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Walt Fricke's Avatar
 
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#8 bearing sleeving

Does anyone know what metal is used in the #8 (nose) bearing? Given the cost of replacements for this big piece, I wonder if a guy who does his own machine work could fabricate inserts, machine the bearing ID, and heat shrink them in. If the inserts had lips and the bearing has an additional cut made for the lip, they ought to stay in place - there is very little axial movement, and that only produces a minimal friction load axially. It is some sort of non-ferrous metal, looks like aluminum, but alu comes in all sorts of flavors.

I checked the three I have for the 9 bolt crank engines and earlier, and all have IDs above the wear limit.

Probably has a machining cost making it uneconomical to have a shop, machine or engine, do this. But for the rest of us, if we can have use of a lathe, seems right up our frugal alley. But should be the right - or at least an appropriate - material.
Old 01-27-2018, 01:49 PM
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Sounds like you have a plan. I don't think it much matters what the original bearing is made of, probably some babbett type alloy.

At any rate, I wonder if there is an off the shelf bearing that would work as an insert. A cam bearing from a small V-8 maybe?

If I was going to do it, I would find a piece of brass pipe or tubing appropriately sized. Machine it and the OE piece to rough size and press it in. Finish machining, then have the brass insert coated with something appropriate for a bearing.
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Old 01-28-2018, 09:36 AM
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Walt, I was told 35 or more years ago that #8 shows near no wear because it’s under such oil flow.
This was discussed with a long, now retired, Porsche machinist.
I think you should check the crank for straightness, or runout.
Bruce
Old 01-28-2018, 11:13 AM
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And the bearing is like $175 if it needs to be replaced. How can you make a sleeve cheaper than that and sell it, I don't know. And I am in the business of selling parts.
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Old 01-28-2018, 11:41 AM
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Bruce - that's of course what I thought, though I don't recall reading of oil flow as the reason. About all is supports are IS gear loads (symmetrical and offsetting due to the boxer architecture?), the distributor (has to be negligible), and the fan/alternator (too much belt tension might bias this?). But nothing like the regular mains.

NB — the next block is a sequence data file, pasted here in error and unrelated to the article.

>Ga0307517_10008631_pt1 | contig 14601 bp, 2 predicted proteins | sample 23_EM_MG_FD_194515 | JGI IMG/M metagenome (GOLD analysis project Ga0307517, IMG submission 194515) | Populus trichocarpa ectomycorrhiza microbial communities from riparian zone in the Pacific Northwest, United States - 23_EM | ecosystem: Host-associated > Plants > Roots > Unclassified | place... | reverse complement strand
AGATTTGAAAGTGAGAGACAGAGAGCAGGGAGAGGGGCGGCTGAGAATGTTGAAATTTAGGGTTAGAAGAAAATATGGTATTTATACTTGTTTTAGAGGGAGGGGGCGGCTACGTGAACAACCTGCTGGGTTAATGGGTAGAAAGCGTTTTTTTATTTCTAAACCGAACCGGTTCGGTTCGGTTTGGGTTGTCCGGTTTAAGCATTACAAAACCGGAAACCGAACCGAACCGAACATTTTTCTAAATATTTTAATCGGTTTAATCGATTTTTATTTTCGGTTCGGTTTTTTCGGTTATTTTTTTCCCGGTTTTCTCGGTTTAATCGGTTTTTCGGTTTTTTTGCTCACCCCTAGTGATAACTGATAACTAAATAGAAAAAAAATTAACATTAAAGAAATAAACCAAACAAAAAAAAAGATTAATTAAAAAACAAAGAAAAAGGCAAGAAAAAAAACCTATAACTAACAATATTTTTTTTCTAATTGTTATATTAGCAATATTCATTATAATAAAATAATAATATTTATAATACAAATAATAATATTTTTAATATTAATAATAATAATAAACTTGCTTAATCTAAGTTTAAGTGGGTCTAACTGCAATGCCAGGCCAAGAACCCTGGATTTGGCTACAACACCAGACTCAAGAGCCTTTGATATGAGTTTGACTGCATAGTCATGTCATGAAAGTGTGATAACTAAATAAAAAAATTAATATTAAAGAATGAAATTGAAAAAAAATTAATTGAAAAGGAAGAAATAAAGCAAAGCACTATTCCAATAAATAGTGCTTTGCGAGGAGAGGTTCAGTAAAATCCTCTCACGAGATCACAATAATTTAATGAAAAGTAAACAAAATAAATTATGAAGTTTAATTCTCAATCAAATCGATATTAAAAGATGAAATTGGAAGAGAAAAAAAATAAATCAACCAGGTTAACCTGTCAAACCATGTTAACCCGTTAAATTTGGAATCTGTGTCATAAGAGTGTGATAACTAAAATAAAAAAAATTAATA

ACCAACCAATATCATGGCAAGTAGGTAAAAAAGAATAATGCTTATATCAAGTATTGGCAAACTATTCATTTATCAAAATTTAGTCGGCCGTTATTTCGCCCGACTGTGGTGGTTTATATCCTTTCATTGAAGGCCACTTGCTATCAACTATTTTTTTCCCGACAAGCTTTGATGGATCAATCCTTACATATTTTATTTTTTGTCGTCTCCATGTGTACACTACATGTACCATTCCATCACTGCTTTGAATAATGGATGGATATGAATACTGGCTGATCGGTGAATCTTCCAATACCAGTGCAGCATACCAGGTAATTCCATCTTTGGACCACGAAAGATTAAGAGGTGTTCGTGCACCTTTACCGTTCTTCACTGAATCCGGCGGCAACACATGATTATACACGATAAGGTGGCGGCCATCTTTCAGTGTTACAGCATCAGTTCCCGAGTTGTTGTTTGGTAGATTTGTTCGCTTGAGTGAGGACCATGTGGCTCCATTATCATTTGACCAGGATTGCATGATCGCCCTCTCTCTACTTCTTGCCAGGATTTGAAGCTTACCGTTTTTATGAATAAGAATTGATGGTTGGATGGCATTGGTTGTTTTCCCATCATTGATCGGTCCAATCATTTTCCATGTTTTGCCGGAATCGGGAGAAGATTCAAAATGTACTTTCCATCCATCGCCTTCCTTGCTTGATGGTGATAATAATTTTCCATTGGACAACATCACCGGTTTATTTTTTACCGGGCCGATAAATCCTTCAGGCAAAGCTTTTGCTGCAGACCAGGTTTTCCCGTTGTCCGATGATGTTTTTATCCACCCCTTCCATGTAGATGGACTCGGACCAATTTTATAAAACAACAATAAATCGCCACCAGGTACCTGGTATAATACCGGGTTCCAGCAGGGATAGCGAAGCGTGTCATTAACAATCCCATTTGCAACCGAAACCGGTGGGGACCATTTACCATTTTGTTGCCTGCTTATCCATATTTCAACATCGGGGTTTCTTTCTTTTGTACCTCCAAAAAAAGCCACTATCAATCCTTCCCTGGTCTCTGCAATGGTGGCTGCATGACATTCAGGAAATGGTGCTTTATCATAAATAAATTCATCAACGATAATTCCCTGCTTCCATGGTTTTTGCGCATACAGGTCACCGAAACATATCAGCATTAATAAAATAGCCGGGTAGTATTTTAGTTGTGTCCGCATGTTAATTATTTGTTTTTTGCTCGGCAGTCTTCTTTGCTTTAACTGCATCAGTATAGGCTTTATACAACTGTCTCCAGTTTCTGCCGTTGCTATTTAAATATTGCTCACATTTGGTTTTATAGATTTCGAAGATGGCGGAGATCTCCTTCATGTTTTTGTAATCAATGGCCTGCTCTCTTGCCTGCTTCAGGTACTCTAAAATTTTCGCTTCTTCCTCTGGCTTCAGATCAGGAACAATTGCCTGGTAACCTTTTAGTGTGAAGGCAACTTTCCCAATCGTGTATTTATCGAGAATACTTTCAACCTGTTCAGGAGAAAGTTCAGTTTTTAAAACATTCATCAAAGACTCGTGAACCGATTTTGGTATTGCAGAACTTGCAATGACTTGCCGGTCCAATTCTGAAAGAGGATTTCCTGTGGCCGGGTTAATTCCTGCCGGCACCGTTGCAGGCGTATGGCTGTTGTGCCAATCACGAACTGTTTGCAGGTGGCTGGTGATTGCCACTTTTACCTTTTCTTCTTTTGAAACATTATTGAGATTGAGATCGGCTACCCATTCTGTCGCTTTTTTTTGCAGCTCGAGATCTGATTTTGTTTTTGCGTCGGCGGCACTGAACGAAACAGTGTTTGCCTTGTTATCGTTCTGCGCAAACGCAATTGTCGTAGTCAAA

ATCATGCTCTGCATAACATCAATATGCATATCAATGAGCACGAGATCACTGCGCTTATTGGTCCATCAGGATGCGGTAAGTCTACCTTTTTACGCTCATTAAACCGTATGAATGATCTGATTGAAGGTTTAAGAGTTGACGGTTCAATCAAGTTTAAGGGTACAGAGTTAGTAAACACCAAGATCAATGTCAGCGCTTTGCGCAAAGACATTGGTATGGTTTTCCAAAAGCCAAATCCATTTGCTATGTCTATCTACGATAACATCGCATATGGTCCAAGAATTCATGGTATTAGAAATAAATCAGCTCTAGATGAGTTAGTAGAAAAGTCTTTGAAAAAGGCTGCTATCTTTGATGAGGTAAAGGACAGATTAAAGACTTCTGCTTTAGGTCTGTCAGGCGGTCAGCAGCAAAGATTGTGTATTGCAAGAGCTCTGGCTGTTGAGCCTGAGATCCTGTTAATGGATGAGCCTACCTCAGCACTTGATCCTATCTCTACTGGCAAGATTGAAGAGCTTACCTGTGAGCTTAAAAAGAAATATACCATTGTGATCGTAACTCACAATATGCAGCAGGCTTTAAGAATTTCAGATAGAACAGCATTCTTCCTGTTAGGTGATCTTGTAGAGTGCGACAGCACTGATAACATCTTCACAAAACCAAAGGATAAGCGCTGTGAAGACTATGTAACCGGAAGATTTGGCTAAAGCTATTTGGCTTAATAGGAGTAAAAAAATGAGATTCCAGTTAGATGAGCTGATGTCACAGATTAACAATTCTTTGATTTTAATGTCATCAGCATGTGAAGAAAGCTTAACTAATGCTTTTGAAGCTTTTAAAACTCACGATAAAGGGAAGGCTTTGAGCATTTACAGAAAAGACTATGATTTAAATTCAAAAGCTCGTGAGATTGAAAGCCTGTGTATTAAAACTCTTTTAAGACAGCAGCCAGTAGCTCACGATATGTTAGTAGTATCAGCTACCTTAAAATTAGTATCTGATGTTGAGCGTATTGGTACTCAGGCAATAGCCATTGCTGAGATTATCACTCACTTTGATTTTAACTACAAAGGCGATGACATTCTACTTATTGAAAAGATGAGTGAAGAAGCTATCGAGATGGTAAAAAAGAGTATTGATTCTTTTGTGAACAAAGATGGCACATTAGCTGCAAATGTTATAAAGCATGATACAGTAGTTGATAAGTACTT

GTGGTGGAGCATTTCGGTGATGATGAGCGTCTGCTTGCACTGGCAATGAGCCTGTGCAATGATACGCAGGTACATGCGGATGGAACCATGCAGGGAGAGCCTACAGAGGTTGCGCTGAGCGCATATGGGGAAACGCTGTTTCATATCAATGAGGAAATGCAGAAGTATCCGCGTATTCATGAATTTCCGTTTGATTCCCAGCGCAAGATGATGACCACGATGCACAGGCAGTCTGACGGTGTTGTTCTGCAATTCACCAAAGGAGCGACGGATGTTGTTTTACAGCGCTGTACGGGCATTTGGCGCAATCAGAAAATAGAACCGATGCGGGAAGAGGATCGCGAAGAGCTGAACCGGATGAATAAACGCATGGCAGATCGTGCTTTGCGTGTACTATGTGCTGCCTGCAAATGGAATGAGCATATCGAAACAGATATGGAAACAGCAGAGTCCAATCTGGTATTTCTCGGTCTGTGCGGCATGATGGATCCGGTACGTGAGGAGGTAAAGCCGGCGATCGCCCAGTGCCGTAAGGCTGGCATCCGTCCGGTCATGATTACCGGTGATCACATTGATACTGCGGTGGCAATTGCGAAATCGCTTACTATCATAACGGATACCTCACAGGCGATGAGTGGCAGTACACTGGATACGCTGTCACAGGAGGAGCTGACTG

However, a quick check with a caliper (I could get out the bore and snap gauges to be a bit more accurate) showed a bore of 31.115mm (actually 1.225" on the gauge I used) on each.

Here is what the spec book (Wayne copied this into his book)says. It seems to show a wear limit for the crank, but for the bearing just says "inspect." Rod and regular main bearings don't get a wear limit spec, it seems, which makes sense - "while in there, why not replace" as they are a wear item.



I may be misreading these specs - They are for the SC, not the 2.7 crank, but the ID/crank od specs are the same. I take the top of the given range of 31.084 as being the limit. The wear limit a line down has to be for the crank at d3. But I suppose I could take the +0.048 into account? Measure the crank (the one I just had checked and cleaned etc. was within spec, though at the narrow end, which should be fine for a race motor - and straight, too, though it never saw the three #8s I just checked)and the bearing ID and see if within 0.048mm?

However, the bearing surfaces of all three feel rougher than, say, the OD. I don't think anything this large is made of Babbit metal. That's just a coating over something else and then steel for regular bearings, and used for its embeddability. Aluminum of some flavor is adequate as a bearing surface for some level of loading - the sand cast cases had no IS bearing inserts at all, and you don't - at least I haven't, though I am far from the best eye for this kind of stuff, on my several sand cast cases - see wear on that surface.

Anyway, there is no need to use a "real" bearing or bearing material, and you don't find many bearings which aren't split, do you? Adapting a split bearing - and actually two of them - to fit inside a tube wouldn't work, as they need crush etc. Or would involve a split carrier, which was then inserted. Much more work than what I am imagining.